"I'd pick them up but I can't bend over," she said, motioning toward her tight beaded dress.
BASSEY HITS IT OUTTA THE PARK
For all the sparkling young starlets and the edgy new host, it was none other than Dame Shirley Bassey who set the joint on fire early in the Oscar telecast.
The 76-year-old singer's rendition of the theme from "Goldfinger" – or, as she sang so memorably, "GoldfinGAH" – was a feel-good moment that won what was at the time the biggest ovation of the night.
Bassey, who recorded the song in the '60s to great acclaim, reprised it as part of the Academy's 50th anniversary tribute to the James Bond franchise.
Minutes after the performance, the singer and her song were trending on Twitter.
QUICKQUOTE: CHRISTOPH WALTZ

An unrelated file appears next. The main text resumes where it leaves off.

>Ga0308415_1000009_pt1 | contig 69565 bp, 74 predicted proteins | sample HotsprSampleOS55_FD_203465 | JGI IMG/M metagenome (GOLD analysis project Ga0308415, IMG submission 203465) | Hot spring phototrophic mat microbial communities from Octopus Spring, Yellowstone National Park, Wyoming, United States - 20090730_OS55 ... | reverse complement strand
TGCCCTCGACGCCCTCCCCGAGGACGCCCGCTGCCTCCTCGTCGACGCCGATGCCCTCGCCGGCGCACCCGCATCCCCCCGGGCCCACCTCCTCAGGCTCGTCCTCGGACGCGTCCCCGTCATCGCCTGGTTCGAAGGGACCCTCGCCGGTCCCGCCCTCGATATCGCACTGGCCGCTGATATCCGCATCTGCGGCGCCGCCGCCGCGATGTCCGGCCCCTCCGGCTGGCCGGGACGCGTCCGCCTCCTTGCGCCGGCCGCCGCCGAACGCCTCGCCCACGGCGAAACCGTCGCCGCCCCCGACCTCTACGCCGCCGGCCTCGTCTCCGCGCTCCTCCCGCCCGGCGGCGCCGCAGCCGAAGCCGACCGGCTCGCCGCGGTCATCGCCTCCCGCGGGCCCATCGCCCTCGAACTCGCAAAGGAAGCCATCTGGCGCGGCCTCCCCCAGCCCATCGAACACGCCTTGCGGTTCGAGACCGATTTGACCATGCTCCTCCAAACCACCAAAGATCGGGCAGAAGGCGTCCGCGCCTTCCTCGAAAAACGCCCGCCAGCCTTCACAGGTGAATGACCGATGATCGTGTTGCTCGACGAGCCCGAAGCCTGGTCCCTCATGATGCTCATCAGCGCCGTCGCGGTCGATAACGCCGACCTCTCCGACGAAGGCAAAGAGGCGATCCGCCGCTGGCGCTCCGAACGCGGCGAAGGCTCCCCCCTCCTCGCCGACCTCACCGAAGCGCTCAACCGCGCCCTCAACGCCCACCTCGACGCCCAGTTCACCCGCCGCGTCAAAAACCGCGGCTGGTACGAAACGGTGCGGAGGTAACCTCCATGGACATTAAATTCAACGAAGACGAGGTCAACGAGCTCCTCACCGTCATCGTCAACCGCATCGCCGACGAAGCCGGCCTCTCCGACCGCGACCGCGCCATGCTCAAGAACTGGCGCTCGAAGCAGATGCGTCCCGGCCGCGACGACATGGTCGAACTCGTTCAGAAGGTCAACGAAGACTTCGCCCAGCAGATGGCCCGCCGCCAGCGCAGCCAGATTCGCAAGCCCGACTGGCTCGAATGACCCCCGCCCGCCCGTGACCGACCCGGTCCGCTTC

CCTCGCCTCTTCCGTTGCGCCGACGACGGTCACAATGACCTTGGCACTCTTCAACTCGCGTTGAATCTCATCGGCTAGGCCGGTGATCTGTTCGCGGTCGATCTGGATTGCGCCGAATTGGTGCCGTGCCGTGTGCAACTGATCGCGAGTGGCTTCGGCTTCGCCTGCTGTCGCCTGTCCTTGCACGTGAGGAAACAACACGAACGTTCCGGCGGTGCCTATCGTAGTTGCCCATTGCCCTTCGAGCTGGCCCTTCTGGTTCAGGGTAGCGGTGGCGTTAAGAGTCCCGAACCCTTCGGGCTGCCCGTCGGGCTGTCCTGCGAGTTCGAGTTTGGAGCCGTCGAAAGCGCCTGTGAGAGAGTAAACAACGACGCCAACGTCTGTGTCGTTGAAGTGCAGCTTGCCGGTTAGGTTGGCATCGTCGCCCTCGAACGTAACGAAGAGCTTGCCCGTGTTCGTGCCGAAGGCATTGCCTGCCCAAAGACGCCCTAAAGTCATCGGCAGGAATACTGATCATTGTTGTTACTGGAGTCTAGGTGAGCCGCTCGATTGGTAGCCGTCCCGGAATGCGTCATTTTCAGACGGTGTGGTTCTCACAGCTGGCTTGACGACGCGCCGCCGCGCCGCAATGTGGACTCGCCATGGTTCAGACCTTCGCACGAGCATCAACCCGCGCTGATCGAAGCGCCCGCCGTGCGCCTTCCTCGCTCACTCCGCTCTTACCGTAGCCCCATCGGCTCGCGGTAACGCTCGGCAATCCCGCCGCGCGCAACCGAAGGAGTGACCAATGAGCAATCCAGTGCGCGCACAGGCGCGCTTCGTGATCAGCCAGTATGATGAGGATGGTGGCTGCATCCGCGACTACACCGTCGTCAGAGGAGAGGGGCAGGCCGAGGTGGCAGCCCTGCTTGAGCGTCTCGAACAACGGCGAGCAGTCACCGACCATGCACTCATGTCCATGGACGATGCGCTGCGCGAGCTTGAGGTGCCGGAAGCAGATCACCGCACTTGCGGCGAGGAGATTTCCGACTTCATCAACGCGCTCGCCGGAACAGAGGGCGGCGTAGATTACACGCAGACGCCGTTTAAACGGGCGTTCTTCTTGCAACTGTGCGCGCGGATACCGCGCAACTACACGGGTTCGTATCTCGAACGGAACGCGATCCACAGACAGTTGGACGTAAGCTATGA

"Quentin writes poetry and I like poetry." –Supporting actor winner and Austrian Christoph Waltz of "Django Unchained" about working with writer-director Quentin Tarantino.
MAYBE IT LOOKED EASY...
Radcliffe danced by himself. Theron dabbed at her eyes and Gordon-Levitt stood silently as Oscar host Seth MacFarlane delivered the Oscar show's opening monologue.
Then it was time to hit the stage.
"Thank God!" Theron said afterward as she let out a sigh of relief.
"You stepped on my dress," she told Tatum.
Radcliffe and Gordon-Levitt bear-hugged after their dance routine.
"We did all right! We did all right," they told each other.
"It felt good! How did it look?" Gordon-Levitt asked.
"Well done," Radcliffe told him.
— Sandy Cohen